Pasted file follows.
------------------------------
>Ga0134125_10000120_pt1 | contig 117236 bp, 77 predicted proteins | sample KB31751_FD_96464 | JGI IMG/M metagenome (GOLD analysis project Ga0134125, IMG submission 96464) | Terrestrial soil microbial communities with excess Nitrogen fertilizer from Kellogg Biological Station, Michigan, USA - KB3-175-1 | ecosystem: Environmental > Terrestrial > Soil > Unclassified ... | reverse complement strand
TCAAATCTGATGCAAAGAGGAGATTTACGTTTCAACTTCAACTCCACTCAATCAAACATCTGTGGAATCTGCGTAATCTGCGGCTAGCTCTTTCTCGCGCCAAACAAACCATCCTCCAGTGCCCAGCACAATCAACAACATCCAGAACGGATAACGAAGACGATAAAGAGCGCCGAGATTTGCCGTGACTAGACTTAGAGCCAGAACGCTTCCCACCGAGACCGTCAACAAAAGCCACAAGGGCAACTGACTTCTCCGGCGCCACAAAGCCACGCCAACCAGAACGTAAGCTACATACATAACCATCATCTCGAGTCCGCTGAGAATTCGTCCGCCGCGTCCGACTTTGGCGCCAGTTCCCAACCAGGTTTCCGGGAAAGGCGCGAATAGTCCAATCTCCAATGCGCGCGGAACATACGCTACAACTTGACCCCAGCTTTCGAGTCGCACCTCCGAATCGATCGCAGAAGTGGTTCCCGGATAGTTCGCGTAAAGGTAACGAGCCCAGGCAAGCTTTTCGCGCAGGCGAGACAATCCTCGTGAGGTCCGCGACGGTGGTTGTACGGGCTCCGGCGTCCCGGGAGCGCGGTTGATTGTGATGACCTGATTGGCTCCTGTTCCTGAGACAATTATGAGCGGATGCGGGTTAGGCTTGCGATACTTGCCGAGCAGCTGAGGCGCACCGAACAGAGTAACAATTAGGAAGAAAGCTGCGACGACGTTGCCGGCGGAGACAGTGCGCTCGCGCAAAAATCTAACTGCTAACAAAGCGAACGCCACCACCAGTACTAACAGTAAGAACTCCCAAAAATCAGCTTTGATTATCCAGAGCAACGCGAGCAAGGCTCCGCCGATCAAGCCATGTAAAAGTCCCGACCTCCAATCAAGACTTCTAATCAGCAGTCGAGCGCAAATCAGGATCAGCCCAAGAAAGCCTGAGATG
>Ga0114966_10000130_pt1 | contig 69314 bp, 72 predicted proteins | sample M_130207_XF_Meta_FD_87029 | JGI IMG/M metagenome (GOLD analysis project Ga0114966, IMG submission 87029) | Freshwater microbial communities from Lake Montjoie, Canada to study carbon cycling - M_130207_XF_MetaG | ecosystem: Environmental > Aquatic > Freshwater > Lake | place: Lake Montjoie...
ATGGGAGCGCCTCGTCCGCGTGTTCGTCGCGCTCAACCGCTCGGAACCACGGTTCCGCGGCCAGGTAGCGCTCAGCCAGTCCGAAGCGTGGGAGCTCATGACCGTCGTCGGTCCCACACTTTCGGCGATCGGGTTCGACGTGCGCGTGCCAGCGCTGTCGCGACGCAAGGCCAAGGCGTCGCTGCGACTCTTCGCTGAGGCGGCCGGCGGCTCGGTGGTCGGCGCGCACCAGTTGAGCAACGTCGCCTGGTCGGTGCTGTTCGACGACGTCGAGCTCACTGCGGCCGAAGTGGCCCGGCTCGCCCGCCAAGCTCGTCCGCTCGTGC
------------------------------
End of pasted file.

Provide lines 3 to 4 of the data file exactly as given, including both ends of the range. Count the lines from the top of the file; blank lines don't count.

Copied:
>Ga0114966_10000130_pt1 | contig 69314 bp, 72 predicted proteins | sample M_130207_XF_Meta_FD_87029 | JGI IMG/M metagenome (GOLD analysis project Ga0114966, IMG submission 87029) | Freshwater microbial communities from Lake Montjoie, Canada to study carbon cycling - M_130207_XF_MetaG | ecosystem: Environmental > Aquatic > Freshwater > Lake | place: Lake Montjoie...
ATGGGAGCGCCTCGTCCGCGTGTTCGTCGCGCTCAACCGCTCGGAACCACGGTTCCGCGGCCAGGTAGCGCTCAGCCAGTCCGAAGCGTGGGAGCTCATGACCGTCGTCGGTCCCACACTTTCGGCGATCGGGTTCGACGTGCGCGTGCCAGCGCTGTCGCGACGCAAGGCCAAGGCGTCGCTGCGACTCTTCGCTGAGGCGGCCGGCGGCTCGGTGGTCGGCGCGCACCAGTTGAGCAACGTCGCCTGGTCGGTGCTGTTCGACGACGTCGAGCTCACTGCGGCCGAAGTGGCCCGGCTCGCCCGCCAAGCTCGTCCGCTCGTGC